Indeed, the studies appear to reveal the underlying causes of a growing rift between Europe's maritime powerhouses, Greece and Germany, on the Greek institutional framework for oceangoing shipping.
Leading industry consultants, shipbrokers Clarkson-Platou and audit, financial advisory firm, Deloitte have just released findings which appear to add weight to the Greek argument that the country’s booming shipping sector is not paying less taxes than its competitive counterparts. Indeed, it is paying more.
Union of Greek Shipowners president, Theodore Veniamis has accused Schauble of an ill informed attack on Greek Prime minister Alexis Tsipras and the tax regime covering the Greek shipping industry, while the European Commission continues to urge Greece to reform its institutional framework for shipping, a process which started some two years ago following pressure from rival interests in northern Europe.
Now Deloitte’s tax services department has issued a comparative study of the tax frameworks in Greece and Germany and elsewhere.
Deloitte found in a global survey that the competitiveness of European shipping is under pressure generally in relation to other international shipping centers due to the absence of a flexible tax and regulatory framework.
A comparison with the five fastest growing international shipping hubs, Singapore, Hong Kong, Dubai, Shanghai and Vancouver, showed the shipping policy pursued in the EU lags in the main competitiveness indexes such as in tax and financial incentives, in the regulatory framework, the attractiveness of national registers and the legislative framework for shipping activities.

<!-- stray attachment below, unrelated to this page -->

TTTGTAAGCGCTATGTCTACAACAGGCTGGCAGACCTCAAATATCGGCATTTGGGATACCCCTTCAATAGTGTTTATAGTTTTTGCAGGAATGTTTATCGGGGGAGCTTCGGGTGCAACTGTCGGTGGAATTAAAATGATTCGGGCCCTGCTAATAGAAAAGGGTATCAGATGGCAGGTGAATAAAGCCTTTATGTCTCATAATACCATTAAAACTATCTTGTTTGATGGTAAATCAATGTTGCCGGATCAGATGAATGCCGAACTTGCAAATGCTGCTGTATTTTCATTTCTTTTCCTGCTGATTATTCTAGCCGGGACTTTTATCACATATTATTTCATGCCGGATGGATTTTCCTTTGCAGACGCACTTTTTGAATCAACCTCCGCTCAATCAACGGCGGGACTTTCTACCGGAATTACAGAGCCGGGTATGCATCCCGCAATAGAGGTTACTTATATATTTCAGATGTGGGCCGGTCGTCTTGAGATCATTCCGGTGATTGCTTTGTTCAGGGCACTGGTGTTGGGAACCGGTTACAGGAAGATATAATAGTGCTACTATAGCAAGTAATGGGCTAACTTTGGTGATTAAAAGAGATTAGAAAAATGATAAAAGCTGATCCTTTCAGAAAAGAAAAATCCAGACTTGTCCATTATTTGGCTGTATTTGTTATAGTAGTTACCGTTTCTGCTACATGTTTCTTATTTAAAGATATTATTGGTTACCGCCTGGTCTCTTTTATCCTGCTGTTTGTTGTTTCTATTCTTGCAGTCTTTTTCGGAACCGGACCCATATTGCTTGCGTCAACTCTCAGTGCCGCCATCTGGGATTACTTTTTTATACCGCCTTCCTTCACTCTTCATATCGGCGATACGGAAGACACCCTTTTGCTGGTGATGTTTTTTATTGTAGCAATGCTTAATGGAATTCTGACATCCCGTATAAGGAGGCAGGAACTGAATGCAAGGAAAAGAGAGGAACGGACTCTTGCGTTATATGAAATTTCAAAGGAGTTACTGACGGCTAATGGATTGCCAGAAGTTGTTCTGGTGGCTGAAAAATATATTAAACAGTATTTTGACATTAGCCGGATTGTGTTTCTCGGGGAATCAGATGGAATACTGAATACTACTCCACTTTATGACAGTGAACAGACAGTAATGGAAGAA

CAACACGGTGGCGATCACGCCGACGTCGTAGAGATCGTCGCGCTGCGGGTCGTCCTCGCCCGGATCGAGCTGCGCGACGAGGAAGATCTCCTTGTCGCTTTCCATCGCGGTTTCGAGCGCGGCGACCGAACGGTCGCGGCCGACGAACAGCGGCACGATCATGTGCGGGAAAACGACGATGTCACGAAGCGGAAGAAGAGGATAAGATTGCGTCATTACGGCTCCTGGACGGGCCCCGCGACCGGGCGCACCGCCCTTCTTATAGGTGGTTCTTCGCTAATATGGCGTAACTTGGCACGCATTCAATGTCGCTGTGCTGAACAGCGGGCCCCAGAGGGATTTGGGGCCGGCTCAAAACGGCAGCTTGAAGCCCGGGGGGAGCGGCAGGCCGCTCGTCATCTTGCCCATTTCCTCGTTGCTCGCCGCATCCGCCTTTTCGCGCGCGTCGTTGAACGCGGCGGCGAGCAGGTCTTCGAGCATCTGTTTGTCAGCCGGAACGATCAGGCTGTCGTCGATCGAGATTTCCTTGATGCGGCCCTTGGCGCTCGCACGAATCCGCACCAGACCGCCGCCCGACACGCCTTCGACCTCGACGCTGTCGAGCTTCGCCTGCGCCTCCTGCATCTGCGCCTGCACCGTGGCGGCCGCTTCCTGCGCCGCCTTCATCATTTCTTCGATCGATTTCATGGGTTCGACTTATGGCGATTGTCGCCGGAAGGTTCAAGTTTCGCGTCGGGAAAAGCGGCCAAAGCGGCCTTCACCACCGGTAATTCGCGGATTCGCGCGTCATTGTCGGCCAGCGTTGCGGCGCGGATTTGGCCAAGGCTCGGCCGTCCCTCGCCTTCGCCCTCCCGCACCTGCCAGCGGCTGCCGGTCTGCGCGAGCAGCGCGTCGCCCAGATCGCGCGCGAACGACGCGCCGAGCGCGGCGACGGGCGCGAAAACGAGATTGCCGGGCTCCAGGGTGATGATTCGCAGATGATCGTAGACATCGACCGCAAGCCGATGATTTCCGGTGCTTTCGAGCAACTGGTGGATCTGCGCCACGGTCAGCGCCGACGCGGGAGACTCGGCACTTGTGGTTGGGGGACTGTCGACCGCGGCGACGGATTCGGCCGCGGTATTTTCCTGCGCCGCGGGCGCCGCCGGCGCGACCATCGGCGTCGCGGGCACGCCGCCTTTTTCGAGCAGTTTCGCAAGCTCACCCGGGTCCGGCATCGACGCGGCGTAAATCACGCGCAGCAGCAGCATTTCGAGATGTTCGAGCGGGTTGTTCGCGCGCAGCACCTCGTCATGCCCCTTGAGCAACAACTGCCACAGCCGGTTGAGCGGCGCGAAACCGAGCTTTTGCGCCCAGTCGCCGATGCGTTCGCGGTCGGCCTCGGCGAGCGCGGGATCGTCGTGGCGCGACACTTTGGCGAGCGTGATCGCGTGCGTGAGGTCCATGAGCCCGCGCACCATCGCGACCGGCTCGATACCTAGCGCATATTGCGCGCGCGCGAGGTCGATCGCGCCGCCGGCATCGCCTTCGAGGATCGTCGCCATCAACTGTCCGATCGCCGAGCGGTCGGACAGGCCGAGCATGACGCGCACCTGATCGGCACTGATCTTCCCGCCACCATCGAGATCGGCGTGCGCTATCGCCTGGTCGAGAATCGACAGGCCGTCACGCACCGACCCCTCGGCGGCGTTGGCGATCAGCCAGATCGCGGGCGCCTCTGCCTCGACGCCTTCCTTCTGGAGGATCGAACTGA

Further Deloitte recently issued a comparative study of the tax frameworks in Greece and Germany and in Greece with other shipping forces. It showed the Greek capacity tax on ships is far higher than in any other country in the EU and 10 times as high as Malta’s.
Deloitte has calculated the Greek shipowner has to pay an annual tax of EUR68,328 for a dry bulk carrier of 58,000 dwt, while an identical vessel owned by a German would see him pay German taxes of just EUR23,850.
Deloitte’s survey comes in the wake of a report by shipbrokers Clarkson-Platou which shows the rise of Greek shipping and the decline of German since the outset of the crisis in 2010.
Clarkson-Platou’s study shows the crisis-driven period in freight markets has had a significant impact on many German banks as Greek shipowners have expanded their combined fleet by 89.3m gt. At the same time, their German peers have reduced their own by 12% to 86.4m gt.